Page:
never blame the user…

[heard about it on NPR, Seattle-Post story]

Around 9 p.m., the man was in line at a self-service checkout stand, ready to buy a pry bar and a hacksaw, according to a Seattle police report.

But, as a manager told an officer, the man accidentally hit the button on the computer screen for Spanish.

That was the tipping point for this consumer.

He became “frustrated that the machine was speaking Spanish,” the police report says.

So, instead of asking for help, he let loose a blow with the pry bar and shattered the computer. He ran from the store and made a beeline to some railroad tracks, the report said.

The New Field of Unmanned Aircraft

Though for some, turning war into a video game might remind them of 1984, unmanned aircraft offer unparalleled safety to the pilot.

NPR recently covered the technological and social changes that come with unmanned aircraft, but the human factors of tracking, flying, and manipulating the Predator was not mentioned.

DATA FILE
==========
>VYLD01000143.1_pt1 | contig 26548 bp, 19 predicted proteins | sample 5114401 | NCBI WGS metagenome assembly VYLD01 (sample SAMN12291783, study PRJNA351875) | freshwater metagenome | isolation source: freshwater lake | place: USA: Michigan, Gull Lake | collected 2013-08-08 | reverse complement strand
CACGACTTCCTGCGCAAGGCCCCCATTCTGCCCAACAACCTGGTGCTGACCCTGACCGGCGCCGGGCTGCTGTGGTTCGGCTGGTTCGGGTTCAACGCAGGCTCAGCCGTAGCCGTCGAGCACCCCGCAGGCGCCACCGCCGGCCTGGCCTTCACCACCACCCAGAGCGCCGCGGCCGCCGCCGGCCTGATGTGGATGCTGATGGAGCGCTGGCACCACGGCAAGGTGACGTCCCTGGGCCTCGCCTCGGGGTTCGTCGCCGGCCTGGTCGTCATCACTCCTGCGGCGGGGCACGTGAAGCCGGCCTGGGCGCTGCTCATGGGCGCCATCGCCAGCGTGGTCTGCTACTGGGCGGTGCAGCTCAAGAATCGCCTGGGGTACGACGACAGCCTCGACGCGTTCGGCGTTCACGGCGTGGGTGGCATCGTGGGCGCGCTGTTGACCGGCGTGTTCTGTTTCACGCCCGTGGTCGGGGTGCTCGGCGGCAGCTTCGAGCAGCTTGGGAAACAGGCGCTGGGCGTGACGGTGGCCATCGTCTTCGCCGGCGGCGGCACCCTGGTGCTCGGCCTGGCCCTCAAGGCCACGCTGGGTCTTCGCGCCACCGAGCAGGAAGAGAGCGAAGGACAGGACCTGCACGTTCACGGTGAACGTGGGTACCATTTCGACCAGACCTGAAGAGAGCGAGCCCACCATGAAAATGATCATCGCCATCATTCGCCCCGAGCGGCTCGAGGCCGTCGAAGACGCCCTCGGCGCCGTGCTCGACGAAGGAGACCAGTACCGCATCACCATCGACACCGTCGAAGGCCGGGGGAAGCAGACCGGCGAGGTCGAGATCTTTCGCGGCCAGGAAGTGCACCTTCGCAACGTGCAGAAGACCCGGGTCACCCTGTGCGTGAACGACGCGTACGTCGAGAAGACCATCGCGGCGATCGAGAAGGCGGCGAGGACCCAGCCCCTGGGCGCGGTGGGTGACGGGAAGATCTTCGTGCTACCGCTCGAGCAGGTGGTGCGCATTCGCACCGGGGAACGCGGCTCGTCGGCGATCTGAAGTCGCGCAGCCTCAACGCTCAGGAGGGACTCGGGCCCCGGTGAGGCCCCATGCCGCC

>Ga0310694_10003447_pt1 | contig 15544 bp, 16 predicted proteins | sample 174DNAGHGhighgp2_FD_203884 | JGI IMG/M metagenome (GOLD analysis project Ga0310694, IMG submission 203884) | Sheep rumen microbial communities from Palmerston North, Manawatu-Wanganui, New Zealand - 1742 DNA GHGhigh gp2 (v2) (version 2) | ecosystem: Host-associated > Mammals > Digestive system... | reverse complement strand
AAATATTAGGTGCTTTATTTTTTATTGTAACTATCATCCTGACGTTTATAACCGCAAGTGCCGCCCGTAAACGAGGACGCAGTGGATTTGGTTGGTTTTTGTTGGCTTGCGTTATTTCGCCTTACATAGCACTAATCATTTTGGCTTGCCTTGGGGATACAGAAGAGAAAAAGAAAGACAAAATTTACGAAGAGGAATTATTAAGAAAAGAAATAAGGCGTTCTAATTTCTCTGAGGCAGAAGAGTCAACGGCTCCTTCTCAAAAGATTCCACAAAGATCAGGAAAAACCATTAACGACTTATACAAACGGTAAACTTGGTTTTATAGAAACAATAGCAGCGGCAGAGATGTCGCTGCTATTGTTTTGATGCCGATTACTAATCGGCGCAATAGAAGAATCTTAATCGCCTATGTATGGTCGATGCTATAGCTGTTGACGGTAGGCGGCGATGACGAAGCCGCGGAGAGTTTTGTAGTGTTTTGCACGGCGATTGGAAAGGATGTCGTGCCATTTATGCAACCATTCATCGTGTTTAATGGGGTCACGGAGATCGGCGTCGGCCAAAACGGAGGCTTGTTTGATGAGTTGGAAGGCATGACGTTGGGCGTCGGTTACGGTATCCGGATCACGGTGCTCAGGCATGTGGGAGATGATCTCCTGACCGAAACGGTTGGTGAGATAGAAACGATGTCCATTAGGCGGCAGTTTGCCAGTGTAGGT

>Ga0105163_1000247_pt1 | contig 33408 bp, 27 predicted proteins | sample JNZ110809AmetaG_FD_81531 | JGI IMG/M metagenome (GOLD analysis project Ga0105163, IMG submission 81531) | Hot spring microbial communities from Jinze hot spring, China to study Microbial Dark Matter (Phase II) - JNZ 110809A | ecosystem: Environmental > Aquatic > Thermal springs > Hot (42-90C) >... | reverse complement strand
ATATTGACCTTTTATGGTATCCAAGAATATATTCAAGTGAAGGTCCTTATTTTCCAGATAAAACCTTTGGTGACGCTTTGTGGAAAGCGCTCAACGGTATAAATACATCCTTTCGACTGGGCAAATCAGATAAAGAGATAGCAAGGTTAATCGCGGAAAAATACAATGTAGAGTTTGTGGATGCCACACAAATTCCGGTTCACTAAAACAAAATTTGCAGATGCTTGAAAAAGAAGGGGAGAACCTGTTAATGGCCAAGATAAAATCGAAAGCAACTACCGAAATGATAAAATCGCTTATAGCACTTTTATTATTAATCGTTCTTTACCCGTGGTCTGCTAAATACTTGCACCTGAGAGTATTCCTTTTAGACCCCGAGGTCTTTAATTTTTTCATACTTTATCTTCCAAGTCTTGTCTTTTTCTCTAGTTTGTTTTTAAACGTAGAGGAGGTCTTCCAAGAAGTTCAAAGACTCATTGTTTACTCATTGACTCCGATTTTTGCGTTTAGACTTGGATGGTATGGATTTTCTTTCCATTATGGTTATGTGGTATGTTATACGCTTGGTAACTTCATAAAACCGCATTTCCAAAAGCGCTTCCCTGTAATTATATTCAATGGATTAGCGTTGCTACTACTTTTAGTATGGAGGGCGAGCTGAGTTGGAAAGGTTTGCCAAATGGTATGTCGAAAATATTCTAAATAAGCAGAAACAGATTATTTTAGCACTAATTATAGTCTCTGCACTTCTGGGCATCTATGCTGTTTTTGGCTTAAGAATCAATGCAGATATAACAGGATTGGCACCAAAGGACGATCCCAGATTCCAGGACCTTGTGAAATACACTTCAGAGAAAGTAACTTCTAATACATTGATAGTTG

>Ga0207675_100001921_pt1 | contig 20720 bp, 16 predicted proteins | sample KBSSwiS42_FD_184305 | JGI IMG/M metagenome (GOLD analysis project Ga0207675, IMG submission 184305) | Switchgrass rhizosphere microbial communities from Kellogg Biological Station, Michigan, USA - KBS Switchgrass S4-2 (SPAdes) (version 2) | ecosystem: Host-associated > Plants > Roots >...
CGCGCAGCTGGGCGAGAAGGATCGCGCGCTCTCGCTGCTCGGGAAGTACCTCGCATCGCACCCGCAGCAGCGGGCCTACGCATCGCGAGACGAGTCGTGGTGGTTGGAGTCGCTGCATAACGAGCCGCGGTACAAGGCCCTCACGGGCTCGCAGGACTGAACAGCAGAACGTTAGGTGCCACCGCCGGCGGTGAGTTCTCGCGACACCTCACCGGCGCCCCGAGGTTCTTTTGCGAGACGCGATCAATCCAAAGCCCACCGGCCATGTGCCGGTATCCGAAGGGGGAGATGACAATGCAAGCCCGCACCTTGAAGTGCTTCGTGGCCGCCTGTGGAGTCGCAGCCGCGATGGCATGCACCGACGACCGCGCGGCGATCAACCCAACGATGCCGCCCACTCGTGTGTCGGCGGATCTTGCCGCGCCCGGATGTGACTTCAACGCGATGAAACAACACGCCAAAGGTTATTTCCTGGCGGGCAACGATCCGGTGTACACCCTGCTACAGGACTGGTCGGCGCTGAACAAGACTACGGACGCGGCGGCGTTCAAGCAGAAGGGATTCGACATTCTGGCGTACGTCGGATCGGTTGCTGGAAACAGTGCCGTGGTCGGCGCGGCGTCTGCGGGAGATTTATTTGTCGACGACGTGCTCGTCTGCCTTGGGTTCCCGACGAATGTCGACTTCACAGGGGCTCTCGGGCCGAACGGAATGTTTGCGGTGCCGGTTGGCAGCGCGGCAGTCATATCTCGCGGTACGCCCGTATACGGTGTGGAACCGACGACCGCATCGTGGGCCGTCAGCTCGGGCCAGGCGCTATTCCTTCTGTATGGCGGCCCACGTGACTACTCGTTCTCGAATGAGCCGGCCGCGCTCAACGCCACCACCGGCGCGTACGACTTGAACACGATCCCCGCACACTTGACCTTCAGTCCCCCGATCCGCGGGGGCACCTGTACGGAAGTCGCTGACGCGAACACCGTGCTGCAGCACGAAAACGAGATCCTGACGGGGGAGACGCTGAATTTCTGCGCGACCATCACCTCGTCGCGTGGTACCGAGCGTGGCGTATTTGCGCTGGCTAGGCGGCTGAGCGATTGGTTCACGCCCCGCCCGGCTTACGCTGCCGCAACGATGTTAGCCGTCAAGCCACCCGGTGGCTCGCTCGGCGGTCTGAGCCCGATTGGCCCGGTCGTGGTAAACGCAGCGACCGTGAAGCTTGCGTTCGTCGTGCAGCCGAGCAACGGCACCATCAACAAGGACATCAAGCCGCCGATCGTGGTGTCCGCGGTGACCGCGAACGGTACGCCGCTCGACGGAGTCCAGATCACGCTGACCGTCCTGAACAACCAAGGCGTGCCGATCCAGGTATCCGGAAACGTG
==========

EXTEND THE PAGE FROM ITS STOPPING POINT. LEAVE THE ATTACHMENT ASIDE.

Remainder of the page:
Obvious issues include:

  • Lag time from the camera halfway around the world
  • Limited acuity and field of view
  • Decision-making (e.g., bombing a target on a screen vs. dropping a bomb on people)
  • High loss of equipment (if not pilot life)

In short, I worry that the news presented to the public paints a too-rosy picture of these aircraft, implying that we will eventually have robots fighting robots from the comfort of our own homes.

I’d like to hear from people what they consider to be the most interesting human factors challenge of unmanned vehicles. I don’t know much about the design of their interfaces and whether they are more similar to a cockpit or a game console, but I’m interested to learn. Feel free to comment!

game

cockpit

Not blaming the user since 2007!

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